Telemedicine visits gain popularity during COVID-19 pandemic

Wael Mourad, Health Partnership Clinic's chief health officer, conducts a telemedicine visit with a patient.

The local healthcare industry is adapting to the many challenges brought on by COVID-19, including embracing telemedicine.

Rather than require patients to physically show up to a doctor’s office, telemedicine allows patients to visit with a physician via video chats or phone calls. Telemedicine isn’t a new phenomena, but the pandemic has increased its importance.

Wael Mourad, Health Partnership Clinic’s chief health officer, said patients are expecting telemedicine services to reduce exposure for themselves and their families.

“It’s a technology and a service that was always there, but now we have a very important reason to learn how to use it,” Mourad said. “What any healthcare organization has to do is to learn and train its staff on how to conduct [a telemedicine] visit.”

Overland Park resident Rachel McRae, who has had two telemedicine appointments, said that aside from technical glitches these appointments are just like being at the doctor’s office. For those who have an upcoming telemedicine appointment, or who are considering scheduling one, she suggests planning out what you want to ask your physician as it’s easier to get distracted when visiting from home.

In the time of COVID-19, McRae said telemedicine is a good alternative: People don’t have to leave the comforts of their own home, and it makes check-ups simpler, she said. There are downsides though, such as not being able to get lab testing done, but health care providers are still offering in-person appointments for those who want or need them.

Here’s how a couple of local providers are handling telemedicine.

Health Partnership Clinic sees patient satisfaction, uptake in rural appointments

The Health Partnership Clinic, with offices in Shawnee Mission, Olathe and Merriam, launched telemedicine appointments earlier this month. Mourad said HPC is learning as it goes how to improve telemedicine visits, and address technical issues associated with the service.

HPC is still figuring out a few details, such as how to incorporate telemedicine into its workflow and how long a telemedicine visit should last, Mourad said. Overall, patients are satisfied with telemedicine visits, which Mourad compares to a former common healthcare practice: house calls.

“This is almost like doing what we used to do 100 years ago, where doctors would do house calls so the patient could get care while they’re in their home,” Mourad said. “And if someone has COVID-19, they have to stay home.”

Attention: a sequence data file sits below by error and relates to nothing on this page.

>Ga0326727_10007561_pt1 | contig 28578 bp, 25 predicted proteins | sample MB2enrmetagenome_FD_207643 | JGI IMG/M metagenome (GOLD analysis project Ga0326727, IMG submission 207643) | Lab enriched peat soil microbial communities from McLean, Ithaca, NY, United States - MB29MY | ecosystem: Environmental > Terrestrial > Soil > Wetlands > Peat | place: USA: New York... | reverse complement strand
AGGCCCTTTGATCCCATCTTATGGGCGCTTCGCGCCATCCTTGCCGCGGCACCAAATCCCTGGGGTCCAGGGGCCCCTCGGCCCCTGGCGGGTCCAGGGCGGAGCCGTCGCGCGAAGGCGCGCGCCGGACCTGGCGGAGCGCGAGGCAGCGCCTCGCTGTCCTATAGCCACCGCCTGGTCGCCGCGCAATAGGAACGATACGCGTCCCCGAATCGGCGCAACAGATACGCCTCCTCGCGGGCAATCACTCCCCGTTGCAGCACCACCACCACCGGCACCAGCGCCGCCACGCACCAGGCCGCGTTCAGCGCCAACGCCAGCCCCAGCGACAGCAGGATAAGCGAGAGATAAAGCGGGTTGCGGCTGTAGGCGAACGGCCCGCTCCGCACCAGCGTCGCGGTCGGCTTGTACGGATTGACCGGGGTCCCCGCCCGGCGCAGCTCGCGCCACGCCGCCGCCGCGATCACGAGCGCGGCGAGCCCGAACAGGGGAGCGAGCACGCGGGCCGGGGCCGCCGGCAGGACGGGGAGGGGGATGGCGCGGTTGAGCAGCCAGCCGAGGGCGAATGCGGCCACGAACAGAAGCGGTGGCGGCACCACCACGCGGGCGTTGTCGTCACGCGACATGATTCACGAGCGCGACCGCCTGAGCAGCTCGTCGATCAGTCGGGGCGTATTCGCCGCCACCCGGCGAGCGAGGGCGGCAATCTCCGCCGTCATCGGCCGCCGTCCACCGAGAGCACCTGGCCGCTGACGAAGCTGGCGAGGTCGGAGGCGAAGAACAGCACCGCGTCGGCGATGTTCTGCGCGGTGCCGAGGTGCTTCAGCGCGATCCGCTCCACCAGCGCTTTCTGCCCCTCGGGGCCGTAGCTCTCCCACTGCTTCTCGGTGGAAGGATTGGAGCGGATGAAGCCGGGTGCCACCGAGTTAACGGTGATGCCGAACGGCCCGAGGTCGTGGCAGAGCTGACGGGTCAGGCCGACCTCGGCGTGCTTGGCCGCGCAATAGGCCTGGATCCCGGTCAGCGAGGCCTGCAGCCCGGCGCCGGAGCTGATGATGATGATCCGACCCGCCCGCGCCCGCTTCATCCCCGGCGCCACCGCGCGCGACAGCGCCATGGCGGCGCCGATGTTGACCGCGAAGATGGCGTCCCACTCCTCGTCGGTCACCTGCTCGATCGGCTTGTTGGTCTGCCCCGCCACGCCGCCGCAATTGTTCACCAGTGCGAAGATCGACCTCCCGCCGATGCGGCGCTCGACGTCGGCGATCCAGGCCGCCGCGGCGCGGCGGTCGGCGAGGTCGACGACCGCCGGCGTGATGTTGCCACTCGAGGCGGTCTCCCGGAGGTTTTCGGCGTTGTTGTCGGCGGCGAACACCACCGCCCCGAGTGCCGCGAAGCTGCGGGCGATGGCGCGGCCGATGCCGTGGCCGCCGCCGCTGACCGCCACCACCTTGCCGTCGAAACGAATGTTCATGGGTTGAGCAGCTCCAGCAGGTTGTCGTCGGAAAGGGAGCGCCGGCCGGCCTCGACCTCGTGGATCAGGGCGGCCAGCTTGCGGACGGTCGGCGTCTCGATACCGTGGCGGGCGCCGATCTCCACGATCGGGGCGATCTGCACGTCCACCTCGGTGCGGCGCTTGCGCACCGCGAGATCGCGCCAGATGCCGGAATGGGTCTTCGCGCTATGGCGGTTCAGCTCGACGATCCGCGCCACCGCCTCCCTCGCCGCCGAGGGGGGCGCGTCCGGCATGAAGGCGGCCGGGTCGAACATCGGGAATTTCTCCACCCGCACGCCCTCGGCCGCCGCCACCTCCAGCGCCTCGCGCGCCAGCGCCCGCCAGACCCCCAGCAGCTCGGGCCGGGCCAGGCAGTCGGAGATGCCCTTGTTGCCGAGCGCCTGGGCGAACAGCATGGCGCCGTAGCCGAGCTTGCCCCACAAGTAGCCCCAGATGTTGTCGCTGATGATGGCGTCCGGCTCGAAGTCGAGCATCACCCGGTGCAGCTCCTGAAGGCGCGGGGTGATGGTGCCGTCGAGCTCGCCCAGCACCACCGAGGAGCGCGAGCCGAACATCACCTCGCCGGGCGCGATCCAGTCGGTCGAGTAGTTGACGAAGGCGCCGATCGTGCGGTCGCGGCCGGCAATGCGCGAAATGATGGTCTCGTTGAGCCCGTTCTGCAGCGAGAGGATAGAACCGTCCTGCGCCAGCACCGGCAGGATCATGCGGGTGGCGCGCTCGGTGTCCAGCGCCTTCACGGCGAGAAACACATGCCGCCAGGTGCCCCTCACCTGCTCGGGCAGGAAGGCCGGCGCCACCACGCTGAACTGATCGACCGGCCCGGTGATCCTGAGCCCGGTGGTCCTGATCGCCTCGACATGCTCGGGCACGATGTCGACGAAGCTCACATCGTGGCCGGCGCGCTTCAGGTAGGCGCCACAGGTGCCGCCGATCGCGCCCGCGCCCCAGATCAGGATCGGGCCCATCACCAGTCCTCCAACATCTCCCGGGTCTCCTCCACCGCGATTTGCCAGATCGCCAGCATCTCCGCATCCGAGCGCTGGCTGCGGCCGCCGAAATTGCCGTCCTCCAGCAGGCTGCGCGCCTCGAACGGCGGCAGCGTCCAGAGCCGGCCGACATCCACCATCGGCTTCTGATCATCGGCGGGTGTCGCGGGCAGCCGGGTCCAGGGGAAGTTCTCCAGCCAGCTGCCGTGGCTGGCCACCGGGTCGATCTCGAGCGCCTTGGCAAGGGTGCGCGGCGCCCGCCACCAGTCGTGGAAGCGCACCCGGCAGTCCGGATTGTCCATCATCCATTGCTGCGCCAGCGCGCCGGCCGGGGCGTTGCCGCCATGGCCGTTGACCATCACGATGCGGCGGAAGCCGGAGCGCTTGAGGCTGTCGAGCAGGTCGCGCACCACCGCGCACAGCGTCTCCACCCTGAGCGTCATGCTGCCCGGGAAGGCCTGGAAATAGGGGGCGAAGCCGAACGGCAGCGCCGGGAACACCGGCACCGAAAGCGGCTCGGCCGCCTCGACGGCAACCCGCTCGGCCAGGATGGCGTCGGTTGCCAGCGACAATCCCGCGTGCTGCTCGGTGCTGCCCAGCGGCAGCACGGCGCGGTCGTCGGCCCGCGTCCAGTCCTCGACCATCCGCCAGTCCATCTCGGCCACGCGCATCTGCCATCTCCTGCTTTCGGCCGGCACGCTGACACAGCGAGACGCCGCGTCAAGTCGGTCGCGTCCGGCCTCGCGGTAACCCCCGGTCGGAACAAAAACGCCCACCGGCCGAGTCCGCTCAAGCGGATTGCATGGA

Mourad said someone with a smartphone is more likely to to use HPC’s telemedicine services, and HPC has seen a significant number of adult patients via telemedicine visits. Additionally, HPC’s rural clinics in Ottawa and Paola have the most booked telemedicine sessions, as the service appears to be promising for patients in rural areas with less access to healthcare.

Patients who need to see a physician for issues such as allergies, diabetes, beahavioral health needs or medication refills can do so via a telemedicine appointment. HPC put together an informative flier on what telemedicine is and what can be done via telemedicine, found here.

Telemedicine fills “care gap” for AdventHealth primary care physician

Brooke Varnum, a primary care physician at AdventHealth Medical Group Primary Care at Lenexa, has been conducting telemedicine visits for a few weeks, and said she’s had great experiences thus far. The benefit of telemedicine is that it’s helping ensure patients aren’t letting small health concerns turn into big ones due to COVID-19.

“We haven’t stopped taking care of patients because of the pandemic,” Varnum said. “[Telemedicine] addressed the gap that we would have had in care otherwise, in patients who don’t feel comfortable coming into the office right now because of the pandemic, but who still need our care.”

If telemedicine is a good fit for the reason a person needs to be seen, schedulers call patients to see if they’re willing to opt for a virtual appointment, and if they are, schedulers help set the patient up with Zoom, the video platform being used by AdventHealth.

AdventHealth at Lenexa is conducting in-person appointments for half the week and telemedicine appointments the other half, so physicians aren’t going back and forth, she said.

Although a majority of patients have been middle-aged or younger, Varnum said those who decline telemedicine appointments tend to do so not because of age, but because they’re more comfortable with in-person appointments. Additionally, Varnum said the telemedicine appointments aren’t too different from regular, in-person visits, as physicians are able to look at patient charts and medications.

“For all intents and purposes, it’s as much of a normal visit as we can make it,” Varnum said. “It’s also something we want to encourage, so that we don’t ignore these health issues now and regular check-ups now.”

Patients are being billed for telemedicine appointments the same way in which they are billed for regular visits. Those interested in telemedicine visits can follow the general instructions below:

  • Contact your primary care physician to determine whether or not telemedicine visits are an option.
  • If the service is available, ask about how to access the appointment and what platform you will be using (which will be HIPPA-compliant). Telemedicine appointments can be done via video chat or via phone call, so a video camera may not be required.
  • Double check what reminders are available prior to your visit, for instance, AdventHealth sends out a reminder to patients 15 minutes before the start of the appointment.